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From route planners in cars to air traffic control, navigation on earth (and underwater) is now dependent on GNSS - global navigation satellite systems technology. The systems enable a position to be determined to the precision of one metre or less. The US has been resolute in limiting the scope of an European initiative in this field, the Galileo project, due to become operational around 2008 – as this would challenge the monopoly position of its own GPS (Global Positioning System). While GPS hand-held devices are now commonplace, the responders to receive the better quality signals – such as those needed by fighter aircraft entail costs starting at $100,000 and are subject to tight export controls.
At stake is not only the ubiquitousness of US technology but also a fundamental issue of ‘asymmetric usage’, whereby the US claims the right to degrade signal traffic for its own strategic benefit. Gustav Lindstrom, a research fellow at the EU Institute for Security Studies has noted that “should the GPS system become dysfunctional or turned off, it has been conservatively estimated that the cost to European economies would be between Euros 130 and Euros 500 million per day. As a low probability yet high impact event, this gives added impetus for a European system”.
The European concern is justified. During the first Gulf War in 1991 the US Department of Defence (DoD) degraded GPS signals received by commercial GPS equipment. Any one with a finger on the GPS on-off switch can shut down civil aviation.
The US opposition to Galileo has been expressed through a wrangle over the utilisation of the radio frequency spectrum. The international authority with oversight of the finite spectrum is the World Radiocommunication conference (WRC). The conferences had agreed to Galileo using a signal in a narrow band of radio frequencies, the L1 Band (1563-1587 MHz) that is best suited for high quality signals that will give sub-metre precision. However the US DoD objected because it seeks to use L1 for a secure military-purpose signal (designated the ‘M’ code, not to be introduced till 2012 – which is some indication of the DoD’s planning horizon). This is not withstanding the decision of 2000 WRC held in Istanbul that overlaps or ‘signal overlays’ would be allowed because there was just not enough bandwidth on the L1 band.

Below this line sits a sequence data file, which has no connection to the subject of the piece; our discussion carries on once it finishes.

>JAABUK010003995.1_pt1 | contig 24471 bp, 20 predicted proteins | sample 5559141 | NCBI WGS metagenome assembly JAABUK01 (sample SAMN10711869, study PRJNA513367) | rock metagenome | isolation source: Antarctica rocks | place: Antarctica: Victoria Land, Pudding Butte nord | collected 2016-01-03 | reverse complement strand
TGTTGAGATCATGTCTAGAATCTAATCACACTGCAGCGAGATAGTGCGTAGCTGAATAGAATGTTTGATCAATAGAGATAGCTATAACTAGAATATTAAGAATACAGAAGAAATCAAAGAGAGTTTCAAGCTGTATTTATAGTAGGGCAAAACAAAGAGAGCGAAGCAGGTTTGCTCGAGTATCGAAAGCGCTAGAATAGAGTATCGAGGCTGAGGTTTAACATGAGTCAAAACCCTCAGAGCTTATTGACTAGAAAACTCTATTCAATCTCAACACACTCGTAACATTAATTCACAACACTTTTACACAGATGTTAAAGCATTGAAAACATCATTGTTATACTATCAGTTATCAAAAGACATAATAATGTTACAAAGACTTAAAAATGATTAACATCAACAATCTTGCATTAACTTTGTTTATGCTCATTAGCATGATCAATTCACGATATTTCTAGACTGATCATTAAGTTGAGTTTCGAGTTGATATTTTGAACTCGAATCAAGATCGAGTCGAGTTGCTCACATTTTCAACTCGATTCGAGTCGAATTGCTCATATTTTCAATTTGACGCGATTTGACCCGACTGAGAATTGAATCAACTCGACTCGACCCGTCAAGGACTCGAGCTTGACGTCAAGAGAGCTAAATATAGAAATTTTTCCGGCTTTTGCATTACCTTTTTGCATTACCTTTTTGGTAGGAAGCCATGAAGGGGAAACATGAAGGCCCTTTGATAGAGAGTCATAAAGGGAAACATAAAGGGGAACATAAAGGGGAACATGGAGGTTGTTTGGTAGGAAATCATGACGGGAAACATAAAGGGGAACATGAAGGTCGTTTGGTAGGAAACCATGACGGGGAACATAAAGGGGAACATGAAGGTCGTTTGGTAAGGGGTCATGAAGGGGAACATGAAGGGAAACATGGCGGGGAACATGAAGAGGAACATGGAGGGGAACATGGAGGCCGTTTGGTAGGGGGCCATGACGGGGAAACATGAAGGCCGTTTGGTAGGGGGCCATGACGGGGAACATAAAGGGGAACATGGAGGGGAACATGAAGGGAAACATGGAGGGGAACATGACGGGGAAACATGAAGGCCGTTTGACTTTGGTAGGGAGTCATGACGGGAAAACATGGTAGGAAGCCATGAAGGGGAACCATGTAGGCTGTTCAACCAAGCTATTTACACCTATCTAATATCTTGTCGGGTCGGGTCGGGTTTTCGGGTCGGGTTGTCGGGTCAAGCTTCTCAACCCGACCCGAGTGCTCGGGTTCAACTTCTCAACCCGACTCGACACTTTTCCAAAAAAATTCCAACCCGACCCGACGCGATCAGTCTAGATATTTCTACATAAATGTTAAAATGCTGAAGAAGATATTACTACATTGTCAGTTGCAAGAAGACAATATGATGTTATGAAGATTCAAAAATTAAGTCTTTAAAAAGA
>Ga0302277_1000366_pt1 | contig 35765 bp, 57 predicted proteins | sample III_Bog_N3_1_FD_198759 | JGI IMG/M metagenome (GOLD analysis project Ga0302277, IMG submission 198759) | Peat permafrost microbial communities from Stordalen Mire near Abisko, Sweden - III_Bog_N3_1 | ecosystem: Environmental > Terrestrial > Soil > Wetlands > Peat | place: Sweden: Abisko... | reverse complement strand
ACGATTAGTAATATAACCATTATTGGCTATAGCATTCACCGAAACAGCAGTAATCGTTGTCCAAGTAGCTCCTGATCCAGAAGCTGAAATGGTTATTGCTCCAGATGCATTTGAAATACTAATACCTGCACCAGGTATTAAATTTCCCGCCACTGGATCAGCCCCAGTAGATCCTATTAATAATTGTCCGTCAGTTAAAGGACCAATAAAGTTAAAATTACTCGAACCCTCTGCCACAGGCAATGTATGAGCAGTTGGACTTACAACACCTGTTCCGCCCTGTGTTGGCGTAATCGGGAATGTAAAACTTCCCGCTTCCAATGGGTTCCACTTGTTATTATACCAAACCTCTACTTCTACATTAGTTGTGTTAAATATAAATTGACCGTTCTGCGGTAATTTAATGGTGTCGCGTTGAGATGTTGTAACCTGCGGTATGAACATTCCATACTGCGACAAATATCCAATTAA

The US argued that Galileo would interfere with its signal, and moreover, their close proximity would mean that if it decided to ‘shut down’ or jam L1 traffic, this would also impair military operations. It appears that in talks held in Brussels in February 2004 the EU accepted to change the wave characteristics of its signal in the L1 band – the full implications in terms of signal accuracy are not in the public domain. Some EU officials have contended that the US intention is to undercut Galileo's accuracy in the name of defending allied security while in fact boosting US business interests.
Galileo’s main backers in the EU are France and Italy. The UK’s position is inordinately influenced by its naval lobby - the nuclear-powered submarine fleet is being converted wholesale to use Tomahawk cruise missiles that rely on GPS. If the UK switched to Galileo and the US closed down L1 traffic, its submarines would be dead in the water.
The GPS infrastructure, comprising a constellation of 24 satellites orbiting the earth, is managed via a number of controlling stations, one of which is at Diego Garcia, a British territory in the Indian Ocean that has been provided to the US at considerable human cost – its entire indigenous population was forcibly resettled in Mauritius.
The dual-use Galileo project however is an opportunity for Britain to wean itself from what former defence minister Peter Kilfoyle describes as a ‘vassal’ like dependency on the US.
The first Galileo satellite is scheduled to launch late in 2004, and will be followed by 29 others. The project implementation costs are in the region of £3 billion (Euros 3.2 – 3.6 billion). The main UK companies participating are the Vega Group plc and Surrey Space Technology Ltd. The US investment in its GPS system is equally aggressive, with plans to upgrade its satellite constellation at a cost of $1.3 billion. It is important for civil society to keep tabs on such large scale satellite technology projects. These are not merely the cornerstone for a new wave of space-based weaponry, but also new forms of surveillance: it is now possible to recreate conversations that have gone on inside a room from the vibrations of its glass windows. The world can ill-afford any one power with full spectrum domination.